Credit Card outstanding can take a toll on your finances, simply because they come with annual interest rates of 36 to 40 per cent per annum.
Convert the credit card outstanding into a personal loan
Many banks may allow you the option of converting your credit card outstanding into a personal loan. In fact, if you have been paying your credit card bill regularly a bank executive may call you and ask you if you want to convert your outstanding amount into a personal loan EMI.
The interest on this personal loan may vary. Many banks charge an interest rate of 14-18 per cent per annum. There is also a service tax that would be applicable if you plan to convert the same.
This is far better than paying an exorbitant interest rate of 36-40 per cent per annum. You need to work with your banker if you wish to convert the outstanding credit card amount to a personal loan. Not all banks may agree to the same. Why should they lend you at 14 per cent when they can earn as much as 36 per cent.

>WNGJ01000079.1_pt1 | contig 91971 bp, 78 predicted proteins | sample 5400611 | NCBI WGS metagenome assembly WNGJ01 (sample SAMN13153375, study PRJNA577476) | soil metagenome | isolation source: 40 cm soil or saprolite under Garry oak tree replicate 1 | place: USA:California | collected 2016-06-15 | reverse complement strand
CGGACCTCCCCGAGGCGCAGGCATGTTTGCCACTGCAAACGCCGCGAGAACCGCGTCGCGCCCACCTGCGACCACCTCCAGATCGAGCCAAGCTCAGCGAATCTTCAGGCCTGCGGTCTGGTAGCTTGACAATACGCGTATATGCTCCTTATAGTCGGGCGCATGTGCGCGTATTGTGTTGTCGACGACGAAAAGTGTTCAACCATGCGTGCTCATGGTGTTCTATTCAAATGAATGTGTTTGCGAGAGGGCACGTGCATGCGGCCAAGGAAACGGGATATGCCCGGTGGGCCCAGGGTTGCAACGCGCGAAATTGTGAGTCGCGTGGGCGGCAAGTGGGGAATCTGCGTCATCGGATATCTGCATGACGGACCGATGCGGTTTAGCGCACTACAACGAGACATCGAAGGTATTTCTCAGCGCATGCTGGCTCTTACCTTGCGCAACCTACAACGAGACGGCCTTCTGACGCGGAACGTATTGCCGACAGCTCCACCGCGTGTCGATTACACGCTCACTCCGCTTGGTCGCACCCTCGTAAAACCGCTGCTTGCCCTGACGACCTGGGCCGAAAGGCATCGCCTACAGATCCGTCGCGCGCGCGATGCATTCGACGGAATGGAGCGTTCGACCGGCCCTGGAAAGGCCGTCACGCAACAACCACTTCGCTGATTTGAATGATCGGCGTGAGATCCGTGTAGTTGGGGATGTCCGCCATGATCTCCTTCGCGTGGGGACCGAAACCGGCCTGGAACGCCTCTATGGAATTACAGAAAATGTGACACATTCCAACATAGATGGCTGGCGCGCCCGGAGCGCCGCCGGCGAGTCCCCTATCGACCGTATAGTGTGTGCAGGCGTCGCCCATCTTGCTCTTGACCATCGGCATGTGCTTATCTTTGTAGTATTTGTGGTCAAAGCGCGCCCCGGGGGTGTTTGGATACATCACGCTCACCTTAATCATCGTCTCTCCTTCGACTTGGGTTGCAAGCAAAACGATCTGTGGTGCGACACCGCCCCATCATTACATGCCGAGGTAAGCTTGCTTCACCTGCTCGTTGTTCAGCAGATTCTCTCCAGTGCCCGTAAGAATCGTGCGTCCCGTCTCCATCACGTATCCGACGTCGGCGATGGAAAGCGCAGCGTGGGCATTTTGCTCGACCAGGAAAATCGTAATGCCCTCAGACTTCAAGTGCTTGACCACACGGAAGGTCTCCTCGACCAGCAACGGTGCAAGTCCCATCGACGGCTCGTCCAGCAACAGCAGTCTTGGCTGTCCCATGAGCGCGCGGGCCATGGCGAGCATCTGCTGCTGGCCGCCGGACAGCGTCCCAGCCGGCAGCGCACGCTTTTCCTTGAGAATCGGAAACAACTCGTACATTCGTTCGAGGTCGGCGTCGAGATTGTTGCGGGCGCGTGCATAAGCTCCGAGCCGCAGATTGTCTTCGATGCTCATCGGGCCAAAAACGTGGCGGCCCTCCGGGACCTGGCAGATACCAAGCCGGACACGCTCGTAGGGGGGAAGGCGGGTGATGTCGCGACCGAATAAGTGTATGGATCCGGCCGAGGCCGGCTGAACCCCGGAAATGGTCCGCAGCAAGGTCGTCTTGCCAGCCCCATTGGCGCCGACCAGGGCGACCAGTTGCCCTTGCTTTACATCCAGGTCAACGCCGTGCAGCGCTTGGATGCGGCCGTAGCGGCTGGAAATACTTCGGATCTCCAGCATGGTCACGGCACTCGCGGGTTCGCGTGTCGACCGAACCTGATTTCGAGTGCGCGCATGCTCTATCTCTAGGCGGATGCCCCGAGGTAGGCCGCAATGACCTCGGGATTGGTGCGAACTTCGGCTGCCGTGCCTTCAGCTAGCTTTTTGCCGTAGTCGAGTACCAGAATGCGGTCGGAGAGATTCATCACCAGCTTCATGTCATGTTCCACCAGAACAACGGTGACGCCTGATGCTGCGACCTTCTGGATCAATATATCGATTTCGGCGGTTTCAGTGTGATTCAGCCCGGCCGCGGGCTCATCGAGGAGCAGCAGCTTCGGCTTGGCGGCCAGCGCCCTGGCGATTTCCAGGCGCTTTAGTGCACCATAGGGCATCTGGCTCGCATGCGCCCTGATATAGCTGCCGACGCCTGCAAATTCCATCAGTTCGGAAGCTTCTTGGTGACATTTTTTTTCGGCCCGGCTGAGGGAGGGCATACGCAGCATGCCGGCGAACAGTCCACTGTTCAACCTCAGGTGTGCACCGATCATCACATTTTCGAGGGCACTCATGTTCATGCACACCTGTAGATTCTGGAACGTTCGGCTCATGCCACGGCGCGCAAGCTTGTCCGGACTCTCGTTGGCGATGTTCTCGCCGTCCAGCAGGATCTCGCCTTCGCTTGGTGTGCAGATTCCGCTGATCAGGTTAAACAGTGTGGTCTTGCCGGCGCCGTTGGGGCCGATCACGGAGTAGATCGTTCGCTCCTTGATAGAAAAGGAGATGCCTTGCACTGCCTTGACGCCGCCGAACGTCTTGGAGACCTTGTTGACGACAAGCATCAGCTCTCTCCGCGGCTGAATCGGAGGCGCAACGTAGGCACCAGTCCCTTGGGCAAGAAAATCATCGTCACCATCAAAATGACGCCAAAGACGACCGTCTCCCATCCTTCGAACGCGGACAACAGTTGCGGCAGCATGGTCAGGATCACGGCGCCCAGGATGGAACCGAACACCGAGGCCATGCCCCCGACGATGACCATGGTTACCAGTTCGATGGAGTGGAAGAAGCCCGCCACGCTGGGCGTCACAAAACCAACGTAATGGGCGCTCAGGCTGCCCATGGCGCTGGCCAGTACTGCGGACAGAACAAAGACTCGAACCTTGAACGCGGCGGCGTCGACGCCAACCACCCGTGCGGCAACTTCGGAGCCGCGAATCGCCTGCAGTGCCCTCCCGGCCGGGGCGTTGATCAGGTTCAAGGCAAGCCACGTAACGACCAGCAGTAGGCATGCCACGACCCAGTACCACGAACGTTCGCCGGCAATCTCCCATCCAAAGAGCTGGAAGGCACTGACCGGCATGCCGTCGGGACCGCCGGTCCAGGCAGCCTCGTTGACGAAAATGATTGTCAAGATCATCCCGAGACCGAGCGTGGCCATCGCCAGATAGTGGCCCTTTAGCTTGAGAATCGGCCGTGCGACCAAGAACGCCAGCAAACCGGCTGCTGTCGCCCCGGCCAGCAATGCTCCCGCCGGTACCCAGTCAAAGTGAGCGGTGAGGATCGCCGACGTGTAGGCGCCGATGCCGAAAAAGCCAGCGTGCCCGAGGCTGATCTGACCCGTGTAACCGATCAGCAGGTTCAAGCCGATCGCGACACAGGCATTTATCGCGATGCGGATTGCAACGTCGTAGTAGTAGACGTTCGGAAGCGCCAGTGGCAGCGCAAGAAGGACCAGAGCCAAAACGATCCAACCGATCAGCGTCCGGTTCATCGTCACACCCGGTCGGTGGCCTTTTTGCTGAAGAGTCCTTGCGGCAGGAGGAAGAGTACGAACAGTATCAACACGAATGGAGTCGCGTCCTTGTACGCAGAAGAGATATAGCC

Read between the lines when you get a call from bank executives
Almost every week you may get a call from a bank executive to top-up your personal loan or convert your credit card outstanding to an EMI. This is only when you are highly creditworthy and have never defaulted in payment of your dues.
Let me give you an example. Recently a private sector bank executive called and asked if I want to convert my outstanding credit card bill to EMI. The reason was simple. I was paying my full credit card outstanding after the stipulated 45 days and before the due date. What this meant was that the bank was not gaining anything from me, as I was using the grace period of 45 days fully. For the bank it was losing interest on those 45 days.
So, the better idea would be to convince me to take an EMI, by which the bank would at least gain interest.
In case you have a personal loan and are honouring your monthly commitments, they would coerce you into topping the loan. So be careful.
You can take a personal loan to pay your credit card outstanding only when you lack the capacity to pay the entire bill.